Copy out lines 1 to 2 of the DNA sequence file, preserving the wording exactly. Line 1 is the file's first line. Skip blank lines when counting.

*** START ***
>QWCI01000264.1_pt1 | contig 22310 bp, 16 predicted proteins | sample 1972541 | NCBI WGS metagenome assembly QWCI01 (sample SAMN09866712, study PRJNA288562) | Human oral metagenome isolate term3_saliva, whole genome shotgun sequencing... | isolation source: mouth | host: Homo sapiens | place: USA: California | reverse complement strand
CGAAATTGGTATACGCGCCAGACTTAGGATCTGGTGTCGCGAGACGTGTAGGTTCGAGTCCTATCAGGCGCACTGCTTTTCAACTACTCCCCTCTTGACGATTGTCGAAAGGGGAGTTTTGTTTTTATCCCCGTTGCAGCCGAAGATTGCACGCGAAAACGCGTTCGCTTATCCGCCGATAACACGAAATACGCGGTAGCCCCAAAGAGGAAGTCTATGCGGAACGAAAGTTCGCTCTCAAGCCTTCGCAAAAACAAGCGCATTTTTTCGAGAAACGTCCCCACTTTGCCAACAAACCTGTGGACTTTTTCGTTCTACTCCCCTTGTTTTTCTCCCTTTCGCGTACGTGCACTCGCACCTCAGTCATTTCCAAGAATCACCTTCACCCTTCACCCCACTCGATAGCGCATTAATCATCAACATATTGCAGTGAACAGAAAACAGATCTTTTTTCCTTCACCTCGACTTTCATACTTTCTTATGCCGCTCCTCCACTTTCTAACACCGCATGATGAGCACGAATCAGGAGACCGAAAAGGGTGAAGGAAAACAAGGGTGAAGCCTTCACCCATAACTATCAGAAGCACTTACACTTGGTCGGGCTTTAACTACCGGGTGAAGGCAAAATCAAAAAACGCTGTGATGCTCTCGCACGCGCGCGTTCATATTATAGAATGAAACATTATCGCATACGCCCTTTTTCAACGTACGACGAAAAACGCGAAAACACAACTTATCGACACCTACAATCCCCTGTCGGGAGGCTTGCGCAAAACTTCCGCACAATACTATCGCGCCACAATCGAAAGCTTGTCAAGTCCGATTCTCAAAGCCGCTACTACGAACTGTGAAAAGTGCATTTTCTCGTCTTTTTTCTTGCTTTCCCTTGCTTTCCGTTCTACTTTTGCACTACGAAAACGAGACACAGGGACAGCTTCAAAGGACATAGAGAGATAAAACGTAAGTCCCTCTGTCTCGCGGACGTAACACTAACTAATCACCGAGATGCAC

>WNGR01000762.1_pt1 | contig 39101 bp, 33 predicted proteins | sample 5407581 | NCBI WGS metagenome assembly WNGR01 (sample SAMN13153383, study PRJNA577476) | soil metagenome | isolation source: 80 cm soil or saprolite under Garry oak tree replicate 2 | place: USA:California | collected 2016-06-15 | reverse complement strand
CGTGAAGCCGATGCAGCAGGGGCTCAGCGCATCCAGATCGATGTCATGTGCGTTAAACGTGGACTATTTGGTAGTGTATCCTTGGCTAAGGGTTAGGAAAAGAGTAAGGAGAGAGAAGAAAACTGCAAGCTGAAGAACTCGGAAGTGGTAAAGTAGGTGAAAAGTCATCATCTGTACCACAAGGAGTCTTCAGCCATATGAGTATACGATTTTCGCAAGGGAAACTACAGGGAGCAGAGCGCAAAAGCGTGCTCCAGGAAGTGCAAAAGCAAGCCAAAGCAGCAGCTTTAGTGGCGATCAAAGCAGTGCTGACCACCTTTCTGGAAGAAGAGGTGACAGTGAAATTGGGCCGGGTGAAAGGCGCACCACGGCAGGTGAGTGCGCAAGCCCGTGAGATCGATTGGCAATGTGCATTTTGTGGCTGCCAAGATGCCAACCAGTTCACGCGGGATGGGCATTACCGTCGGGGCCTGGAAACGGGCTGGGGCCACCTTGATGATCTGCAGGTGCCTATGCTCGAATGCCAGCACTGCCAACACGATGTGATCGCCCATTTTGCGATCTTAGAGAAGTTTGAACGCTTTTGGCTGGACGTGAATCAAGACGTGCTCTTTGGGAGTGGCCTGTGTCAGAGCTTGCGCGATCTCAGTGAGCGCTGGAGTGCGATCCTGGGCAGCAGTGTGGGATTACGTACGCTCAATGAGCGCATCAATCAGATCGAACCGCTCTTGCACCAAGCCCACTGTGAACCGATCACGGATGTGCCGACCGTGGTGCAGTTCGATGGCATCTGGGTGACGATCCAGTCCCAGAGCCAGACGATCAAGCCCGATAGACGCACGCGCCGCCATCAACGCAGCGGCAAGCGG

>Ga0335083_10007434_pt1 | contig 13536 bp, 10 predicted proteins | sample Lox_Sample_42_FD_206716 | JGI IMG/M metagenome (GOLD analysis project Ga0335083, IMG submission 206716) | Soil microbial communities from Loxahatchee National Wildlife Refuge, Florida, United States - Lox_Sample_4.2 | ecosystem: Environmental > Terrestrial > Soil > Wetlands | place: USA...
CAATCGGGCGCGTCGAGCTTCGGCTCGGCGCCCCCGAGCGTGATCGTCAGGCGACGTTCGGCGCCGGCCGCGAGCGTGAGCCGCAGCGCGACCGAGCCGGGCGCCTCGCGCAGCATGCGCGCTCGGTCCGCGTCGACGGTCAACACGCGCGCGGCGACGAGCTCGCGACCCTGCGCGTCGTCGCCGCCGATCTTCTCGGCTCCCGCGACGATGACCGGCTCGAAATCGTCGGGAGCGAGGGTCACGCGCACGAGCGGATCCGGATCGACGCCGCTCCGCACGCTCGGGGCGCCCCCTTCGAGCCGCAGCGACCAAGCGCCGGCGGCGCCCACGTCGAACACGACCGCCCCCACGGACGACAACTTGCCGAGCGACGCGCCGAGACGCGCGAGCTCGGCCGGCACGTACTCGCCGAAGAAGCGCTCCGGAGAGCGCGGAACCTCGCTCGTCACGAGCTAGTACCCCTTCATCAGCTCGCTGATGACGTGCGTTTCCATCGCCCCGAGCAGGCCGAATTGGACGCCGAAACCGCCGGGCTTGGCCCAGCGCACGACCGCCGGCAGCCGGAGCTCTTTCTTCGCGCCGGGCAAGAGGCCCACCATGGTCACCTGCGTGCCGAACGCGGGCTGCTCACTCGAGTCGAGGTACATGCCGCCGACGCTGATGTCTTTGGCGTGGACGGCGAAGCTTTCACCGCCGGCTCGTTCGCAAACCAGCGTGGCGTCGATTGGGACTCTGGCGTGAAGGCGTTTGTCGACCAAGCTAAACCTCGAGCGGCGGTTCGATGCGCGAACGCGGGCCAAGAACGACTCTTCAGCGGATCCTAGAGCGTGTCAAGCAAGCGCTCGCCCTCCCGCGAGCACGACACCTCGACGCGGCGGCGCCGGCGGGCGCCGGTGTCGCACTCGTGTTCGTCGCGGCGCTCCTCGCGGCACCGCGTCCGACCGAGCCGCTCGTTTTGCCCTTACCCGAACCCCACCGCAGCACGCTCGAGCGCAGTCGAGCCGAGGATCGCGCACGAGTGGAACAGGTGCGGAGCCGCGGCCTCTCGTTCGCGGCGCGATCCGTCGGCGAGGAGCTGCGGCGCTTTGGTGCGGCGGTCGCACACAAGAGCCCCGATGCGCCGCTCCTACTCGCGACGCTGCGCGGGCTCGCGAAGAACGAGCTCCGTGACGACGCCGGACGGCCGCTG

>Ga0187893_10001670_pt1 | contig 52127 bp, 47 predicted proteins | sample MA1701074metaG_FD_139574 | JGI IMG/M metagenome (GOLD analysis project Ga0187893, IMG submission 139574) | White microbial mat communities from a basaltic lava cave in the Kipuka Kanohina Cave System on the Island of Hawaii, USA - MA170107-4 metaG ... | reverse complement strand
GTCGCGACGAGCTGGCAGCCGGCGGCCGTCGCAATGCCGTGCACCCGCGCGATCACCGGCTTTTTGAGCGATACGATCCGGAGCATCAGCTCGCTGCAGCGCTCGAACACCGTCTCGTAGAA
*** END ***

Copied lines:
>QWCI01000264.1_pt1 | contig 22310 bp, 16 predicted proteins | sample 1972541 | NCBI WGS metagenome assembly QWCI01 (sample SAMN09866712, study PRJNA288562) | Human oral metagenome isolate term3_saliva, whole genome shotgun sequencing... | isolation source: mouth | host: Homo sapiens | place: USA: California | reverse complement strand
CGAAATTGGTATACGCGCCAGACTTAGGATCTGGTGTCGCGAGACGTGTAGGTTCGAGTCCTATCAGGCGCACTGCTTTTCAACTACTCCCCTCTTGACGATTGTCGAAAGGGGAGTTTTGTTTTTATCCCCGTTGCAGCCGAAGATTGCACGCGAAAACGCGTTCGCTTATCCGCCGATAACACGAAATACGCGGTAGCCCCAAAGAGGAAGTCTATGCGGAACGAAAGTTCGCTCTCAAGCCTTCGCAAAAACAAGCGCATTTTTTCGAGAAACGTCCCCACTTTGCCAACAAACCTGTGGACTTTTTCGTTCTACTCCCCTTGTTTTTCTCCCTTTCGCGTACGTGCACTCGCACCTCAGTCATTTCCAAGAATCACCTTCACCCTTCACCCCACTCGATAGCGCATTAATCATCAACATATTGCAGTGAACAGAAAACAGATCTTTTTTCCTTCACCTCGACTTTCATACTTTCTTATGCCGCTCCTCCACTTTCTAACACCGCATGATGAGCACGAATCAGGAGACCGAAAAGGGTGAAGGAAAACAAGGGTGAAGCCTTCACCCATAACTATCAGAAGCACTTACACTTGGTCGGGCTTTAACTACCGGGTGAAGGCAAAATCAAAAAACGCTGTGATGCTCTCGCACGCGCGCGTTCATATTATAGAATGAAACATTATCGCATACGCCCTTTTTCAACGTACGACGAAAAACGCGAAAACACAACTTATCGACACCTACAATCCCCTGTCGGGAGGCTTGCGCAAAACTTCCGCACAATACTATCGCGCCACAATCGAAAGCTTGTCAAGTCCGATTCTCAAAGCCGCTACTACGAACTGTGAAAAGTGCATTTTCTCGTCTTTTTTCTTGCTTTCCCTTGCTTTCCGTTCTACTTTTGCACTACGAAAACGAGACACAGGGACAGCTTCAAAGGACATAGAGAGATAAAACGTAAGTCCCTCTGTCTCGCGGACGTAACACTAACTAATCACCGAGATGCAC